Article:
Author :Melanie Mitchell , for ‘Spot A Childcare’
When I think about autism and what it means to have an autistic child, I am often reminded of the ‘Welcome to Holland’ poem by ‘Emily Perl Kingsley’. When my child was first diagnosed with autism a friend handed me a copy of that poem hoping that I find some comfort in it, or at least some recognition to the fact that I wasn’t alone.
Kingsley had a child that was born with Down syndrome, whereas I had a child born with autism. To take the analogy of the poem a little further, whilst it is true like most expectant parent I was directed to Italy, but unlike Kingsley when the plane landed someone didn’t say ‘welcome to Holland’, they said ‘welcome to Italy’ and it was only later that I discovered that I was in Holland. This is because autism isn’t obvious from birth as the diagnosis comes much later, typically around early childhood and generally after 24 months.
What is Autism?
Autism is often referred to ASD or Autism Spectrum Disorder and it is a lifelong development condition that affects how people perceive the world and interact with others. Autism in not a disease or an illness that can be cured, it just means that people with autism see the world differently. It also doesn’t mean that children or adults with autism will have a ‘special gift’, some might but some won’t.
Autism is widely considered to be a spectrum, and it is argued that we are all on that spectrum to some degree. Some of the common types of autism or different names include; ASD (see above), classic autism, Kanner autism, high functioning autism (HFA), pervasive developmental disorder (PDA), pathological demand avoidance (PDA) and Asperger’s syndrome. Each one has slightly different characteristics, but with a varying degree of common factors too.
The ‘Triad of impairments’ by Lorna Wing really helped me to understand the aspects of autism, these are;
Social Communication – quite simply this is the ability to speak or to communicate with others. Some children with severe autism might never learn to speak whilst others with high functioning autism or Asperger’s syndrome will be able to form complete sentences and speak fluently. Generally, social communication relates to autistic children and adults finding difficulty in interpreting facial expressions, tone of voice, body language and being able to process language. They might struggle to be able to express their feelings and have a tendency to take things literally as they don’t understand sarcasm or metaphors to easily. One example I can give of this was many years ago when I was annoyed with a large and unexpected car bill in the weeks leading up to Christmas, this lead me to declare ‘that Christmas was cancelled’. My child became quite distressed about this, until I explained that I was only joking and that yes of course Santa Claus would still be visiting. I use sarcasm quite sparingly now.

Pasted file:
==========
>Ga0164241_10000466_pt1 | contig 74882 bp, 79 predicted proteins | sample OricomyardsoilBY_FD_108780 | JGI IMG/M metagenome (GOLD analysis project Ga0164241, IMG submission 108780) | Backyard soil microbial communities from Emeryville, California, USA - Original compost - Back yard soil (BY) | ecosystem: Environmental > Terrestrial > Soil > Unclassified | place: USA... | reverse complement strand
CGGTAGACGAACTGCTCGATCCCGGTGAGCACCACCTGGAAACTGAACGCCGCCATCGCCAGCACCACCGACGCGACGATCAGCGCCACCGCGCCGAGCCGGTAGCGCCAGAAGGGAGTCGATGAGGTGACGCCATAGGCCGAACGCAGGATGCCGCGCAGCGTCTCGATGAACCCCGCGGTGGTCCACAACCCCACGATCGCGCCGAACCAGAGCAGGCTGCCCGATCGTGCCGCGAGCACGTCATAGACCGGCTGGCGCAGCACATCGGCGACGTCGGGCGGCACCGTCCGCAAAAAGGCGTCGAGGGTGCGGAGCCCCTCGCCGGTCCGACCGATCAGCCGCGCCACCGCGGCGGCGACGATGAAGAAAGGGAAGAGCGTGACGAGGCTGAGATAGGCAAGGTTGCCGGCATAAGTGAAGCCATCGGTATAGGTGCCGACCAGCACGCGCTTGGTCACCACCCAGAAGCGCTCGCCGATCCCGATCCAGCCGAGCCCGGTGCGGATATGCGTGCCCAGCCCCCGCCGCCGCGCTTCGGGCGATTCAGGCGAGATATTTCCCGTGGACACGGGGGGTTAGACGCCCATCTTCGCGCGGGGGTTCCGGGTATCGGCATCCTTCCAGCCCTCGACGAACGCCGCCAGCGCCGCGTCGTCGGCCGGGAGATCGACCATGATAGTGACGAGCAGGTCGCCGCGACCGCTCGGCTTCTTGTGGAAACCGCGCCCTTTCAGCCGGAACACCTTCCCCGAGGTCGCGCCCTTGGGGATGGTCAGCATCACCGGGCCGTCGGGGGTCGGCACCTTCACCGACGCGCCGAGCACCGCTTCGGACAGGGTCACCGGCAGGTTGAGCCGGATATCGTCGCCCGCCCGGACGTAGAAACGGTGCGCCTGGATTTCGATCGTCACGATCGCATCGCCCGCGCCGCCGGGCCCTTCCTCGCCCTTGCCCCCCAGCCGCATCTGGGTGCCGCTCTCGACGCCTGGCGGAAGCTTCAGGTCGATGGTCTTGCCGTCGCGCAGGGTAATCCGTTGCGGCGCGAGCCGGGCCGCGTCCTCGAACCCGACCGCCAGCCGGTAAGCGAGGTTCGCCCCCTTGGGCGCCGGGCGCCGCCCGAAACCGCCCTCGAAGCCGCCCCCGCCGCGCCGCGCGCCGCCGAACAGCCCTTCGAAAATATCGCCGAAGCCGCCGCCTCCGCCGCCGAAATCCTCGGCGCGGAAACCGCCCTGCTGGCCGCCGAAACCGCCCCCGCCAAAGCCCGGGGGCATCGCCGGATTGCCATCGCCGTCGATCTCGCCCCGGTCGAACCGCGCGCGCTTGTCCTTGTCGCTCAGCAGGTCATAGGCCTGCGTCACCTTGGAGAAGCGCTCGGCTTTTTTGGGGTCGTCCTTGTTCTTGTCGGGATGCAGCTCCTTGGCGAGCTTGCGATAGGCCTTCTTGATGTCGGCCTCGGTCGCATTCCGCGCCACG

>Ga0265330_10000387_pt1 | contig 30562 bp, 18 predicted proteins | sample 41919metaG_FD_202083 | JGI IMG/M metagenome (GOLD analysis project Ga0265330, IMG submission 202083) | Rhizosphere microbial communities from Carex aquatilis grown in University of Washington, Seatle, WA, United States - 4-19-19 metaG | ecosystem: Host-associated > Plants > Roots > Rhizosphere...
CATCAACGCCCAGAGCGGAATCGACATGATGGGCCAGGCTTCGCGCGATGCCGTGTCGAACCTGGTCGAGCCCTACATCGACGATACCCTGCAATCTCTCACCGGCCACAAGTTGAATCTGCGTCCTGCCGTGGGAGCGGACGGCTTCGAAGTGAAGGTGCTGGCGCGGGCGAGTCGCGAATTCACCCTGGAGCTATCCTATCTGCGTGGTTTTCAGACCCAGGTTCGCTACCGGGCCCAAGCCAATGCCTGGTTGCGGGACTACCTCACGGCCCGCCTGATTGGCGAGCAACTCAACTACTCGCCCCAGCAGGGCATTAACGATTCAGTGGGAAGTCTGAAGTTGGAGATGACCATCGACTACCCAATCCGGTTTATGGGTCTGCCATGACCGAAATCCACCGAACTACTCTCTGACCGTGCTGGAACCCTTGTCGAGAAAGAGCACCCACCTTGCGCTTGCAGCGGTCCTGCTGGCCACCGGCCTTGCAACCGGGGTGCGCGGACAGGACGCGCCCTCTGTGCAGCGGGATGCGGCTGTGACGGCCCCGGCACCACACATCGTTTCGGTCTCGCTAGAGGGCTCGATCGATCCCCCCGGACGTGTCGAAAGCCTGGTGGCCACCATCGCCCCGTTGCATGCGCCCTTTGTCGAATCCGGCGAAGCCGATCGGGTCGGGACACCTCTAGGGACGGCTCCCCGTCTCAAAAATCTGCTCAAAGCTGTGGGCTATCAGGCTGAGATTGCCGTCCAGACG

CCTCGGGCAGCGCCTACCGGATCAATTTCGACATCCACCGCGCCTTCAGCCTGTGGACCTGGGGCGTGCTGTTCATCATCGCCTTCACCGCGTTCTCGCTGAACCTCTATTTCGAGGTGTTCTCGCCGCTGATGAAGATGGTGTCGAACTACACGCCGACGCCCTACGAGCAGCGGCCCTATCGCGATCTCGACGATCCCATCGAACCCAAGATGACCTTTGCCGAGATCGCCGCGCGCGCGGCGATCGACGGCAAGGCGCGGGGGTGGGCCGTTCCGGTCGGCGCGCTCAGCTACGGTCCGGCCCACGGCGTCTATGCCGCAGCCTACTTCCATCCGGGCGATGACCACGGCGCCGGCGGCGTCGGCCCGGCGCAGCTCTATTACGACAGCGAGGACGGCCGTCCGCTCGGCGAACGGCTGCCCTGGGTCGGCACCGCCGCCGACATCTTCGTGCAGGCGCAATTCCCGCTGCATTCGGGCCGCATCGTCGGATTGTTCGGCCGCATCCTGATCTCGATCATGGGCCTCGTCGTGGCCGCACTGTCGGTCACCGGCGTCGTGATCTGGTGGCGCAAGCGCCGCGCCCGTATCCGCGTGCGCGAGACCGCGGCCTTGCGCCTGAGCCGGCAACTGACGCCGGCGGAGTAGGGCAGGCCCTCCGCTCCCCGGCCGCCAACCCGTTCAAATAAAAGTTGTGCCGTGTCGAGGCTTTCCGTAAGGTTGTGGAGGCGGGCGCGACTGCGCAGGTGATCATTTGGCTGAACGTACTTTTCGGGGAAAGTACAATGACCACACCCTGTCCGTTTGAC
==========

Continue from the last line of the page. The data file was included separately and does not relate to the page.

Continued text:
Social Interaction – we often think of our friends as being quite important, but autistic children often have difficulties in forming these social relationships. They might appear aloof or uninterested in people around them. For some people with Asperger’s syndrome they are aware that they want to make friends, but find it really difficult to interact with people or feel really clumsy and awkward in social situations. Some of the more common signs of an autistic person might express in social situations includes; avoiding eye contact, standing too close to someone and not recognising ‘personal space’, laughing at inappropriate times and showing little interests in a subject matter that is being discussed.
Social imagination – this ability allows us to understand and predict other people’s behaviours, to imagine situations outside of our daily routine or to make sense of abstract ideas or concepts. Children and adults with autism can find it difficult to understand danger, prepare for change and to understand other people’s thoughts and feelings or to see the world from someone else’s perspective.
Individually, problems with social communication, interaction and imagination doesn’t necessarily mean that a child or adult has autism as we can all shut off when someone is talking to us, fail to understand that someone is being sarcastic or even have problems with being emphatic, however, commonly if these things are on-going and prevalent on a large scale then a diagnosis for autism might be needed. I honestly have too many stories to tell of when my child has stood too close to someone or become upset over an abstract comment, but with each one I can look back and smile and remember that even back them some of the things they did were both funny and just a little concerning but thankfully no harm was done.
I think basically, what I have learnt is that if you know one child with autism, then you know one child with autism. Just like people without autism, generalisations cannot be made.
To quote or paraphrase Kingsley - being in Holland isn’t bad or necessarily lonely; it’s just different and quite often beautifully different.